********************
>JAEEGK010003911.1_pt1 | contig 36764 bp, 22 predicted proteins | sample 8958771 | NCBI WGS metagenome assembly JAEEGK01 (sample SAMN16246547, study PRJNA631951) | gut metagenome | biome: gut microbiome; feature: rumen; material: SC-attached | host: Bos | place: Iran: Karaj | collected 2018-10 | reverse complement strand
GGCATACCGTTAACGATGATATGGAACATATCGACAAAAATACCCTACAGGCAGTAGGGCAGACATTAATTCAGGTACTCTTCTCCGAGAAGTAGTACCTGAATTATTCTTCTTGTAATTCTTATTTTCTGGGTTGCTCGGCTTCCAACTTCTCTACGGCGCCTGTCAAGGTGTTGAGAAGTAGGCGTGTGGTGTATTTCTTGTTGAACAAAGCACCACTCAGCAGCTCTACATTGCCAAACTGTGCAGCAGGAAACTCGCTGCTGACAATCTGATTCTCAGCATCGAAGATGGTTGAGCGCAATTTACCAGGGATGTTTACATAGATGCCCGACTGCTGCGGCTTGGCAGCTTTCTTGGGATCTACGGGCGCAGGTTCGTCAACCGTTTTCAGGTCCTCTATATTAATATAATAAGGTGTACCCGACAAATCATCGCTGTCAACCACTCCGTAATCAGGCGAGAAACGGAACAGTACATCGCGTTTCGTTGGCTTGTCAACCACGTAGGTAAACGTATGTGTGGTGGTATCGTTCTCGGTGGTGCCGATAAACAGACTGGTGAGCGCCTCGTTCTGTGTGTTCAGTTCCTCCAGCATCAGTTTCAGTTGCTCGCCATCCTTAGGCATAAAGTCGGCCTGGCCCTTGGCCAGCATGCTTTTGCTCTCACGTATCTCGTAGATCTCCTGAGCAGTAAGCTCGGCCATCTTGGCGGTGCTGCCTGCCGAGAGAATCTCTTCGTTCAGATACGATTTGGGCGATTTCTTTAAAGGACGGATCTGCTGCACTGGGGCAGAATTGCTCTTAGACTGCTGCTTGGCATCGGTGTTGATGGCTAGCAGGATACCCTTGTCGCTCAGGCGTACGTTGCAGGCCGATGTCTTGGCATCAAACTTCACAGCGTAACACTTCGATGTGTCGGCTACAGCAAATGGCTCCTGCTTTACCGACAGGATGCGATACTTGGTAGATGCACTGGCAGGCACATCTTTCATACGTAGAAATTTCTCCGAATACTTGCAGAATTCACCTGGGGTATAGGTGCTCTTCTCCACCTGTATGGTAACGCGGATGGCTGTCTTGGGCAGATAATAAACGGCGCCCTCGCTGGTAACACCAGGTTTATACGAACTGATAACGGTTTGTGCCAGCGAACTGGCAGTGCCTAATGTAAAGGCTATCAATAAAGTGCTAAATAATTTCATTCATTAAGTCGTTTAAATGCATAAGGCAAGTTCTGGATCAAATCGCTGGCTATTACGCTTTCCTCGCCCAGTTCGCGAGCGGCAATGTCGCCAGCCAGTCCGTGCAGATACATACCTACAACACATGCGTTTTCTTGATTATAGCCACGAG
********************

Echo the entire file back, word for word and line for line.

>JAEEGK010003911.1_pt1 | contig 36764 bp, 22 predicted proteins | sample 8958771 | NCBI WGS metagenome assembly JAEEGK01 (sample SAMN16246547, study PRJNA631951) | gut metagenome | biome: gut microbiome; feature: rumen; material: SC-attached | host: Bos | place: Iran: Karaj | collected 2018-10 | reverse complement strand
GGCATACCGTTAACGATGATATGGAACATATCGACAAAAATACCCTACAGGCAGTAGGGCAGACATTAATTCAGGTACTCTTCTCCGAGAAGTAGTACCTGAATTATTCTTCTTGTAATTCTTATTTTCTGGGTTGCTCGGCTTCCAACTTCTCTACGGCGCCTGTCAAGGTGTTGAGAAGTAGGCGTGTGGTGTATTTCTTGTTGAACAAAGCACCACTCAGCAGCTCTACATTGCCAAACTGTGCAGCAGGAAACTCGCTGCTGACAATCTGATTCTCAGCATCGAAGATGGTTGAGCGCAATTTACCAGGGATGTTTACATAGATGCCCGACTGCTGCGGCTTGGCAGCTTTCTTGGGATCTACGGGCGCAGGTTCGTCAACCGTTTTCAGGTCCTCTATATTAATATAATAAGGTGTACCCGACAAATCATCGCTGTCAACCACTCCGTAATCAGGCGAGAAACGGAACAGTACATCGCGTTTCGTTGGCTTGTCAACCACGTAGGTAAACGTATGTGTGGTGGTATCGTTCTCGGTGGTGCCGATAAACAGACTGGTGAGCGCCTCGTTCTGTGTGTTCAGTTCCTCCAGCATCAGTTTCAGTTGCTCGCCATCCTTAGGCATAAAGTCGGCCTGGCCCTTGGCCAGCATGCTTTTGCTCTCACGTATCTCGTAGATCTCCTGAGCAGTAAGCTCGGCCATCTTGGCGGTGCTGCCTGCCGAGAGAATCTCTTCGTTCAGATACGATTTGGGCGATTTCTTTAAAGGACGGATCTGCTGCACTGGGGCAGAATTGCTCTTAGACTGCTGCTTGGCATCGGTGTTGATGGCTAGCAGGATACCCTTGTCGCTCAGGCGTACGTTGCAGGCCGATGTCTTGGCATCAAACTTCACAGCGTAACACTTCGATGTGTCGGCTACAGCAAATGGCTCCTGCTTTACCGACAGGATGCGATACTTGGTAGATGCACTGGCAGGCACATCTTTCATACGTAGAAATTTCTCCGAATACTTGCAGAATTCACCTGGGGTATAGGTGCTCTTCTCCACCTGTATGGTAACGCGGATGGCTGTCTTGGGCAGATAATAAACGGCGCCCTCGCTGGTAACACCAGGTTTATACGAACTGATAACGGTTTGTGCCAGCGAACTGGCAGTGCCTAATGTAAAGGCTATCAATAAAGTGCTAAATAATTTCATTCATTAAGTCGTTTAAATGCATAAGGCAAGTTCTGGATCAAATCGCTGGCTATTACGCTTTCCTCGCCCAGTTCGCGAGCGGCAATGTCGCCAGCCAGTCCGTGCAGATACATACCTACAACACATGCGTTTTCTTGATTATAGCCACGAG